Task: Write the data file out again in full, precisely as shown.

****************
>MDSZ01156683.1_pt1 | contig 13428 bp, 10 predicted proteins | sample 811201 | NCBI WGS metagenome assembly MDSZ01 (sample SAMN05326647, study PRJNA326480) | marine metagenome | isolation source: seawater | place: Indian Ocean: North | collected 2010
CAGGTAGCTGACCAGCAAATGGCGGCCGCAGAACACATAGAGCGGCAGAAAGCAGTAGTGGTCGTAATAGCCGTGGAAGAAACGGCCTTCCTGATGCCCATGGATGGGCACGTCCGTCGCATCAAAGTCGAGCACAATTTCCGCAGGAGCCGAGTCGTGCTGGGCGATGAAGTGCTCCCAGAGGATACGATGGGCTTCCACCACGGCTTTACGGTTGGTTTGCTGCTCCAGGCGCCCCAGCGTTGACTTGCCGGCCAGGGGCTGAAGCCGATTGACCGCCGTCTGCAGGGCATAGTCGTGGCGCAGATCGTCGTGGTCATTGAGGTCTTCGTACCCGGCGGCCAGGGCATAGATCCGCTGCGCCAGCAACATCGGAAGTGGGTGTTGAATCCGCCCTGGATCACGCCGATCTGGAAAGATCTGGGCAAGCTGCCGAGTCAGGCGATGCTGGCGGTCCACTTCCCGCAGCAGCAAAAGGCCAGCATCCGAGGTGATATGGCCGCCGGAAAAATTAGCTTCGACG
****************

>MDSZ01156683.1_pt1 | contig 13428 bp, 10 predicted proteins | sample 811201 | NCBI WGS metagenome assembly MDSZ01 (sample SAMN05326647, study PRJNA326480) | marine metagenome | isolation source: seawater | place: Indian Ocean: North | collected 2010
CAGGTAGCTGACCAGCAAATGGCGGCCGCAGAACACATAGAGCGGCAGAAAGCAGTAGTGGTCGTAATAGCCGTGGAAGAAACGGCCTTCCTGATGCCCATGGATGGGCACGTCCGTCGCATCAAAGTCGAGCACAATTTCCGCAGGAGCCGAGTCGTGCTGGGCGATGAAGTGCTCCCAGAGGATACGATGGGCTTCCACCACGGCTTTACGGTTGGTTTGCTGCTCCAGGCGCCCCAGCGTTGACTTGCCGGCCAGGGGCTGAAGCCGATTGACCGCCGTCTGCAGGGCATAGTCGTGGCGCAGATCGTCGTGGTCATTGAGGTCTTCGTACCCGGCGGCCAGGGCATAGATCCGCTGCGCCAGCAACATCGGAAGTGGGTGTTGAATCCGCCCTGGATCACGCCGATCTGGAAAGATCTGGGCAAGCTGCCGAGTCAGGCGATGCTGGCGGTCCACTTCCCGCAGCAGCAAAAGGCCAGCATCCGAGGTGATATGGCCGCCGGAAAAATTAGCTTCGACG